So what’s going on here? First, we read in our CSV file with CSV.read, passing in the normalizenames = true argument to eliminate any spaces in our column headers. CSV.read conveniently takes our data from the CSV file and spits out a Data Frame. Next, I parsed our employment data values to integers (Int64) and removed the commas which were present in the Strings in the original file. This was accomplished by using the map and replace functions on the values in the :RI_Employment column of our Data Frame.

Okay, now that we have our values parsed and our data in a Data Frame, let’s talk about what we’re going to do with it. As mentioned in the opening section of this post, the goal is to convert this data into a very specific JSON format (as required by the JavaScript visualization library). The goal is to end up with a group of nodes and links. Our nodes are our industries (columns 1 and 2 in the Data Frame), and the links will be created by us and will show the relationship between the nodes, as well as the associated values (column 3). In short, what we want to end up with is a JSON object like this:

{
    "nodes": [
        { "name": "2016 Employment" },
        { "name": "Agriculture, Forestry, Fishing and Hunting" },
        { "name": "Construction" },
        // more nodes here
    ],
    "links": [
        { "source": 0, "target": 1, "value": 770 },
        { "source": 0, "target": 2, "value": 18134 },
        // more links here
    ]
}

Let’s take a closer look at this object to understand what it is that we want to build. nodes should be an array of JSON objects with name as the key, and our industries as the values. Our links should also be an array but each object within it should contain three key/value pairs. source is the source node, target is the target node, and value represents the amount ‘flowing’ from the source to the target. Since JavaScript indexes from zero and not one (as Julia does), we are using 0 as the source value above to represent ‘flows’ between 2016 Employment and the NAICS2 industries (targets). Flows from NAICS2 to NAICS3 must also be represented in this JSON object, and we’ll do that very soon.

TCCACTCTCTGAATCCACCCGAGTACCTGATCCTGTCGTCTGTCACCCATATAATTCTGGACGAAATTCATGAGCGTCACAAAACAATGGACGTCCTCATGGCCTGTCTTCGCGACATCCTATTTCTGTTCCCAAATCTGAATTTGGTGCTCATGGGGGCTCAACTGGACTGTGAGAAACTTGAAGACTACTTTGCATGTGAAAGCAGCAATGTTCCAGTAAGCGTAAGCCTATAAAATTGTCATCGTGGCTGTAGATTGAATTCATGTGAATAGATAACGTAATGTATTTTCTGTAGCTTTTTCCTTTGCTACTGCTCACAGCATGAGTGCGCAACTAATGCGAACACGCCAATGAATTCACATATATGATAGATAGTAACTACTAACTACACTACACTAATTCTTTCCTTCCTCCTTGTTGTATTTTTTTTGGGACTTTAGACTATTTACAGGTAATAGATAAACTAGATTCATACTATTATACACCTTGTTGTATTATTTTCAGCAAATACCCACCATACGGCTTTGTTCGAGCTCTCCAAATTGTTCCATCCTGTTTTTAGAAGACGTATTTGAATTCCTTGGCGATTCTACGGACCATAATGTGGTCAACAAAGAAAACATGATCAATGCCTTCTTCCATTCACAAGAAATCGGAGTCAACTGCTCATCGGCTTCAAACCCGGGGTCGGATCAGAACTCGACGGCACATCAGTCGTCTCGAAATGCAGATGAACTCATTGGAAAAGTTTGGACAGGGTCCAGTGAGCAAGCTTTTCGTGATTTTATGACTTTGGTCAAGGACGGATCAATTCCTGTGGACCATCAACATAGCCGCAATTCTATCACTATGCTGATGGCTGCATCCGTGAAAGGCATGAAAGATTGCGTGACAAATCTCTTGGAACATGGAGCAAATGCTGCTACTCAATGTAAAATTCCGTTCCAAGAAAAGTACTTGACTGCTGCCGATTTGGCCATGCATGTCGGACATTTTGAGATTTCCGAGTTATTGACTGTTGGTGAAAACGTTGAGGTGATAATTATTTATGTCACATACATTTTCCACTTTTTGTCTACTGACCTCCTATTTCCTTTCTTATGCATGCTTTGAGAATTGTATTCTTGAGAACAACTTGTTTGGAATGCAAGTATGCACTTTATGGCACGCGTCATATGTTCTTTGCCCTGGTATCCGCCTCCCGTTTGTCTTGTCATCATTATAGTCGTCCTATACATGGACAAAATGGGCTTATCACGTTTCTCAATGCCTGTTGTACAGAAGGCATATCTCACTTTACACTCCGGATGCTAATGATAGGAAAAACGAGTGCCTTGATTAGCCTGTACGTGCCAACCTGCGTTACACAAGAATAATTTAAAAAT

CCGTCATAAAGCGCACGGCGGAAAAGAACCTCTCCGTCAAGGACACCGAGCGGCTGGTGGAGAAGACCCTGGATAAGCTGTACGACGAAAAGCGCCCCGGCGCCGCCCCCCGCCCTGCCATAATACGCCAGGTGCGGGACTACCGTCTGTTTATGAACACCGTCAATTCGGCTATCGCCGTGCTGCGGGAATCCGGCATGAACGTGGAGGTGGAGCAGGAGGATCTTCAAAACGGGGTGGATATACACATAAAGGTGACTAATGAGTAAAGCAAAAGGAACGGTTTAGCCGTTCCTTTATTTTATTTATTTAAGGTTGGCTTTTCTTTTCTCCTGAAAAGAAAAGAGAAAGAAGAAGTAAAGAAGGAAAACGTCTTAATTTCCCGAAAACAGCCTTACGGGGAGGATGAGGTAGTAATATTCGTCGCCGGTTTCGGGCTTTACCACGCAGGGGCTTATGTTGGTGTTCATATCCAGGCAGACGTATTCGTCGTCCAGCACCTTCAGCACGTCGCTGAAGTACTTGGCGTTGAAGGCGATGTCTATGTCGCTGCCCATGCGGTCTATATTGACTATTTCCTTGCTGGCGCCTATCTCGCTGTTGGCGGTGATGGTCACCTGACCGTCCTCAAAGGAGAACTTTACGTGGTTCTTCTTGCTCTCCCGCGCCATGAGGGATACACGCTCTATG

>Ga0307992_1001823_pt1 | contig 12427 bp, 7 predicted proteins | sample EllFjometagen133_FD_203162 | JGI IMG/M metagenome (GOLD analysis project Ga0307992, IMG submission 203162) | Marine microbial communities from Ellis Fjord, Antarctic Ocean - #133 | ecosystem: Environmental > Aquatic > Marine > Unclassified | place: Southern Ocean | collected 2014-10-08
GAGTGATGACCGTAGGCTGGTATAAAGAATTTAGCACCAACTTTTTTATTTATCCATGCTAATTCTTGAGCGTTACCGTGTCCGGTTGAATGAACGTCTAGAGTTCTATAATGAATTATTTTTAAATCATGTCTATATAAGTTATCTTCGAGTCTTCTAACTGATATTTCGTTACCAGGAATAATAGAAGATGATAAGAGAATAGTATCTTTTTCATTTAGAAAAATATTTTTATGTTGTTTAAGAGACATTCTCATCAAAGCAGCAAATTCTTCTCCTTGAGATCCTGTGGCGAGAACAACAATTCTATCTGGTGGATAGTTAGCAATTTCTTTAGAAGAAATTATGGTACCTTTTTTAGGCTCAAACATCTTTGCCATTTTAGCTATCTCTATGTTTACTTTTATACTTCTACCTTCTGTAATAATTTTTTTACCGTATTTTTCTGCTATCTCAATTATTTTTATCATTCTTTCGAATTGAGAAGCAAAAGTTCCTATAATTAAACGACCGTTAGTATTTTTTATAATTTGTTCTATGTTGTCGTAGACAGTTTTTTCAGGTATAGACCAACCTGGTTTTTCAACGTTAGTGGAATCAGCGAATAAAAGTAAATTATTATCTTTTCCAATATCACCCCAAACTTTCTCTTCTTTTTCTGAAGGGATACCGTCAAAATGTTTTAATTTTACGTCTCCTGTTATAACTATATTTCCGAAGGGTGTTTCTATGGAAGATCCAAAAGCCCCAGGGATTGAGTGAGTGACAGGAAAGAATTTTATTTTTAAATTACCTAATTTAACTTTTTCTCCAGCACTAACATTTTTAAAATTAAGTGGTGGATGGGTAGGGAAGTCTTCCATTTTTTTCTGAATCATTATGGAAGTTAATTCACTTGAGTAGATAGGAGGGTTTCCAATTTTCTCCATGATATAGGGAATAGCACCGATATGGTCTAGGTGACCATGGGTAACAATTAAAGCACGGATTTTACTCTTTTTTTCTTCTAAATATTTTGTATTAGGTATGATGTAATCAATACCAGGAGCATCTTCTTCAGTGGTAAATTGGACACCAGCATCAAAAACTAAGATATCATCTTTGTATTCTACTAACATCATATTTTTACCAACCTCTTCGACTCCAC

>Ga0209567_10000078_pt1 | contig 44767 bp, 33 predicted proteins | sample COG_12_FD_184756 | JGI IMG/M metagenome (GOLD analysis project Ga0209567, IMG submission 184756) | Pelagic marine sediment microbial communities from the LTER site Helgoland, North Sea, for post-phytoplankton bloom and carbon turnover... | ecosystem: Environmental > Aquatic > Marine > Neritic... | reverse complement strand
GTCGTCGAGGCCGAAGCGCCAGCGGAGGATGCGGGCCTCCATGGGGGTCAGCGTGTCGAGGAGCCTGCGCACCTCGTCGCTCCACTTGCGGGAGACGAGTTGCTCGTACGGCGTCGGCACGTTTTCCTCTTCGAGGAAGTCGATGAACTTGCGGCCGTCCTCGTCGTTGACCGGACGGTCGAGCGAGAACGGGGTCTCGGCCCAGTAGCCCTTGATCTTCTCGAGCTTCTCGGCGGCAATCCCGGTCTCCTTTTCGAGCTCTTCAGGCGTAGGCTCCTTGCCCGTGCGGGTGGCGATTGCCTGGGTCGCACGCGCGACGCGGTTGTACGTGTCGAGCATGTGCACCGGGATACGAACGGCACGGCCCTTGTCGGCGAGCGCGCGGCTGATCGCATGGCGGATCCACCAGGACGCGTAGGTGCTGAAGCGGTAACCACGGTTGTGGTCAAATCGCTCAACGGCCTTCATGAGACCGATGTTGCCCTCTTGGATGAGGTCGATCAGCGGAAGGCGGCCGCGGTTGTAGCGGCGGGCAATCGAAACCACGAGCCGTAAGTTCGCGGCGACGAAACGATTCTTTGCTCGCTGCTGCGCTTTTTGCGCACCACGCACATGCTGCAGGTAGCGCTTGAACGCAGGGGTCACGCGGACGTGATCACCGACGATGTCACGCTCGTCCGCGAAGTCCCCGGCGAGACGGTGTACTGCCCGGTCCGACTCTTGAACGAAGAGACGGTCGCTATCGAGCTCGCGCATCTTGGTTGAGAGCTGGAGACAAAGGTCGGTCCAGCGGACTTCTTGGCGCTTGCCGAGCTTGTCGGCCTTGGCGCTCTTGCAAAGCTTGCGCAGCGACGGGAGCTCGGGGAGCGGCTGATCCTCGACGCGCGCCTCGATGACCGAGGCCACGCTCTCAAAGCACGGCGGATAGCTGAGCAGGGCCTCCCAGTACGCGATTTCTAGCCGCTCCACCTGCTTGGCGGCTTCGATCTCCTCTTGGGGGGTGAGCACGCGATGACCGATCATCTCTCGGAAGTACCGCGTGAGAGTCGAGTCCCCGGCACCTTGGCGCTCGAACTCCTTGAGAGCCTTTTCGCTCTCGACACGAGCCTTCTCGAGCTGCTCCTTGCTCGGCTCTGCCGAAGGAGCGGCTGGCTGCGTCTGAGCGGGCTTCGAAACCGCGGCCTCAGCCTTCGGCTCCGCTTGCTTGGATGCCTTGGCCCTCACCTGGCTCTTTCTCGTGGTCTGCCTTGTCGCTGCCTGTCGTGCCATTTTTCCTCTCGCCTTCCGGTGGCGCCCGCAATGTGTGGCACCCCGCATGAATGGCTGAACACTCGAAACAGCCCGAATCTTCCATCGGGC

Now that your head is spinning 😵, let’s just dive into this and it will all make sense by the end 🍀.


emp = Dict("nodes" => [
    "name" => "2016 Employment"
  ],
    "links" => []
)


What we’ve done in this block is create a ‘skeleton’ Dictionary that we will build upon as we move through the rest of this post. ‘2016 Employment’ is our root node, so I went ahead and added that to our Dict, and then created a ‘links’ key that holds an empty Array as its value. With that out of the way, let’s move forward.


industry_parent = unique(convert(Array, df[1]))
industry_child = unique(convert(Array, df[2]))


The code above makes use of the unique and convert functions to get arrays of only the unique NAICS2 and NAICS3 values from our Data Frame. First, we convert a column of our Data Frame to an Array, and then pass that to unique to ensure there are no duplicate values. We’ll need this to be sure that we don’t have duplicate nodes in our final JSON object.

Now we are ready to start building out our ‘skeleton’ Dict from above!


map(x -> push!(emp["nodes"], ("name" => x)), industry_parent)
JSON.print(emp, 2)


Output:

    {
      "nodes": [
        {
          "name": "2016 Employment"
        },
        {
          "name": "Agriculture, Forestry, Fishing and Hunting"
        },
        {
          "name": "Construction"
        },
        {
          "name": "Manufacturing"
        },
        {
          "name": "Wholesale Tradae"
        },
        {